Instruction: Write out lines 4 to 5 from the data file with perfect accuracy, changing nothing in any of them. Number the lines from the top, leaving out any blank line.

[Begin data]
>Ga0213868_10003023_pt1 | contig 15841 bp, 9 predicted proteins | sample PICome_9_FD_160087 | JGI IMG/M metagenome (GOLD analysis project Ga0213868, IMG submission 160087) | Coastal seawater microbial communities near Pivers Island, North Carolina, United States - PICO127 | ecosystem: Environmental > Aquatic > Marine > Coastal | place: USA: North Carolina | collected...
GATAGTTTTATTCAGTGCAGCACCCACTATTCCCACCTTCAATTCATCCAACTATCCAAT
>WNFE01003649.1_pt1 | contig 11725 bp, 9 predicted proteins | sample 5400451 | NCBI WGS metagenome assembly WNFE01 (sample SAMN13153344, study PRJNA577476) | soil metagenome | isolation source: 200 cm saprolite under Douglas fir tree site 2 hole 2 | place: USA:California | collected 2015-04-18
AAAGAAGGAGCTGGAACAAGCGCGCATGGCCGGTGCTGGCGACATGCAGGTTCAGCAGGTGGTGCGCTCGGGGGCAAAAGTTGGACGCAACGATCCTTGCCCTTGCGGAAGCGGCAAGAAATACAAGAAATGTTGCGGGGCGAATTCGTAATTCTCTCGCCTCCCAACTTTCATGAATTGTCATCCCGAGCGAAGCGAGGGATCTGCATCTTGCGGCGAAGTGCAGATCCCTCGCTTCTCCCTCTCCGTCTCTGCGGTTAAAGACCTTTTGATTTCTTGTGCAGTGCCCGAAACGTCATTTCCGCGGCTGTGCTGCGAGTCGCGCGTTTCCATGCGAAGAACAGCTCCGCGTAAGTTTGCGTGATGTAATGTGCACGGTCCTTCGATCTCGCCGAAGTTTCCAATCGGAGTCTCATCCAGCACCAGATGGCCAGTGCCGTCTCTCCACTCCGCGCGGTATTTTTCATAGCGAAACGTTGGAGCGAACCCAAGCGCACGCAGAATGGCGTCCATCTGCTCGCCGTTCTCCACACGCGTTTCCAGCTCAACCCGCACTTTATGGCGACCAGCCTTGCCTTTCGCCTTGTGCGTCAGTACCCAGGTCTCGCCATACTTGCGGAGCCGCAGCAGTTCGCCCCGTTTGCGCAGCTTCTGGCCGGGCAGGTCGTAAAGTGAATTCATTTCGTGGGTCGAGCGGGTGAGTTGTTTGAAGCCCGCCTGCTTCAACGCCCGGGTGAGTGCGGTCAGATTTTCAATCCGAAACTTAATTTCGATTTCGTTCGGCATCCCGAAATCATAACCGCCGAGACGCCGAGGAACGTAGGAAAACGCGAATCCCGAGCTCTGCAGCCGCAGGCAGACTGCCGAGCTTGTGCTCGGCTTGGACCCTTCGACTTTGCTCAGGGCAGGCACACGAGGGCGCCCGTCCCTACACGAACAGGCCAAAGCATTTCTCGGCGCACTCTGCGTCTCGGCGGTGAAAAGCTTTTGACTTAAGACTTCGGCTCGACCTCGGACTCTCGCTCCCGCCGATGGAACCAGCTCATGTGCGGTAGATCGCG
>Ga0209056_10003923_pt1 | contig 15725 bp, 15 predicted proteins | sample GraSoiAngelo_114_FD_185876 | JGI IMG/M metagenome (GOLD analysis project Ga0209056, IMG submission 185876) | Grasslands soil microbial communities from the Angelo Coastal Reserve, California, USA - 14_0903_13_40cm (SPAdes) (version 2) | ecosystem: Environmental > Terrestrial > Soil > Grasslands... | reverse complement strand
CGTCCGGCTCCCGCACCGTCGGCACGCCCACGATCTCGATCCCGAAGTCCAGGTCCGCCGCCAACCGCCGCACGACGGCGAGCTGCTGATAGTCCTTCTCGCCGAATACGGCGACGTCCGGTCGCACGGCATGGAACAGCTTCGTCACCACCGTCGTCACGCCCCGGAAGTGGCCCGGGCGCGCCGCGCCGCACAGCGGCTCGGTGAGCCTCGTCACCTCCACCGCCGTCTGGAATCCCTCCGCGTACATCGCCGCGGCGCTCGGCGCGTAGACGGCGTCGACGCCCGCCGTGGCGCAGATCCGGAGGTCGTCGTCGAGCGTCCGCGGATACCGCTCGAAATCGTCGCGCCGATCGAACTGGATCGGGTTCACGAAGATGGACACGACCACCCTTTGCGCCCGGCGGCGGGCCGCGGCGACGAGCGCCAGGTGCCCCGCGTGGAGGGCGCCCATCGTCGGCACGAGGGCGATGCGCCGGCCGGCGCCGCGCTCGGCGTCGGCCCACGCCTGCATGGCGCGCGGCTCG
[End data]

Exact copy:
AAAGAAGGAGCTGGAACAAGCGCGCATGGCCGGTGCTGGCGACATGCAGGTTCAGCAGGTGGTGCGCTCGGGGGCAAAAGTTGGACGCAACGATCCTTGCCCTTGCGGAAGCGGCAAGAAATACAAGAAATGTTGCGGGGCGAATTCGTAATTCTCTCGCCTCCCAACTTTCATGAATTGTCATCCCGAGCGAAGCGAGGGATCTGCATCTTGCGGCGAAGTGCAGATCCCTCGCTTCTCCCTCTCCGTCTCTGCGGTTAAAGACCTTTTGATTTCTTGTGCAGTGCCCGAAACGTCATTTCCGCGGCTGTGCTGCGAGTCGCGCGTTTCCATGCGAAGAACAGCTCCGCGTAAGTTTGCGTGATGTAATGTGCACGGTCCTTCGATCTCGCCGAAGTTTCCAATCGGAGTCTCATCCAGCACCAGATGGCCAGTGCCGTCTCTCCACTCCGCGCGGTATTTTTCATAGCGAAACGTTGGAGCGAACCCAAGCGCACGCAGAATGGCGTCCATCTGCTCGCCGTTCTCCACACGCGTTTCCAGCTCAACCCGCACTTTATGGCGACCAGCCTTGCCTTTCGCCTTGTGCGTCAGTACCCAGGTCTCGCCATACTTGCGGAGCCGCAGCAGTTCGCCCCGTTTGCGCAGCTTCTGGCCGGGCAGGTCGTAAAGTGAATTCATTTCGTGGGTCGAGCGGGTGAGTTGTTTGAAGCCCGCCTGCTTCAACGCCCGGGTGAGTGCGGTCAGATTTTCAATCCGAAACTTAATTTCGATTTCGTTCGGCATCCCGAAATCATAACCGCCGAGACGCCGAGGAACGTAGGAAAACGCGAATCCCGAGCTCTGCAGCCGCAGGCAGACTGCCGAGCTTGTGCTCGGCTTGGACCCTTCGACTTTGCTCAGGGCAGGCACACGAGGGCGCCCGTCCCTACACGAACAGGCCAAAGCATTTCTCGGCGCACTCTGCGTCTCGGCGGTGAAAAGCTTTTGACTTAAGACTTCGGCTCGACCTCGGACTCTCGCTCCCGCCGATGGAACCAGCTCATGTGCGGTAGATCGCG
>Ga0209056_10003923_pt1 | contig 15725 bp, 15 predicted proteins | sample GraSoiAngelo_114_FD_185876 | JGI IMG/M metagenome (GOLD analysis project Ga0209056, IMG submission 185876) | Grasslands soil microbial communities from the Angelo Coastal Reserve, California, USA - 14_0903_13_40cm (SPAdes) (version 2) | ecosystem: Environmental > Terrestrial > Soil > Grasslands... | reverse complement strand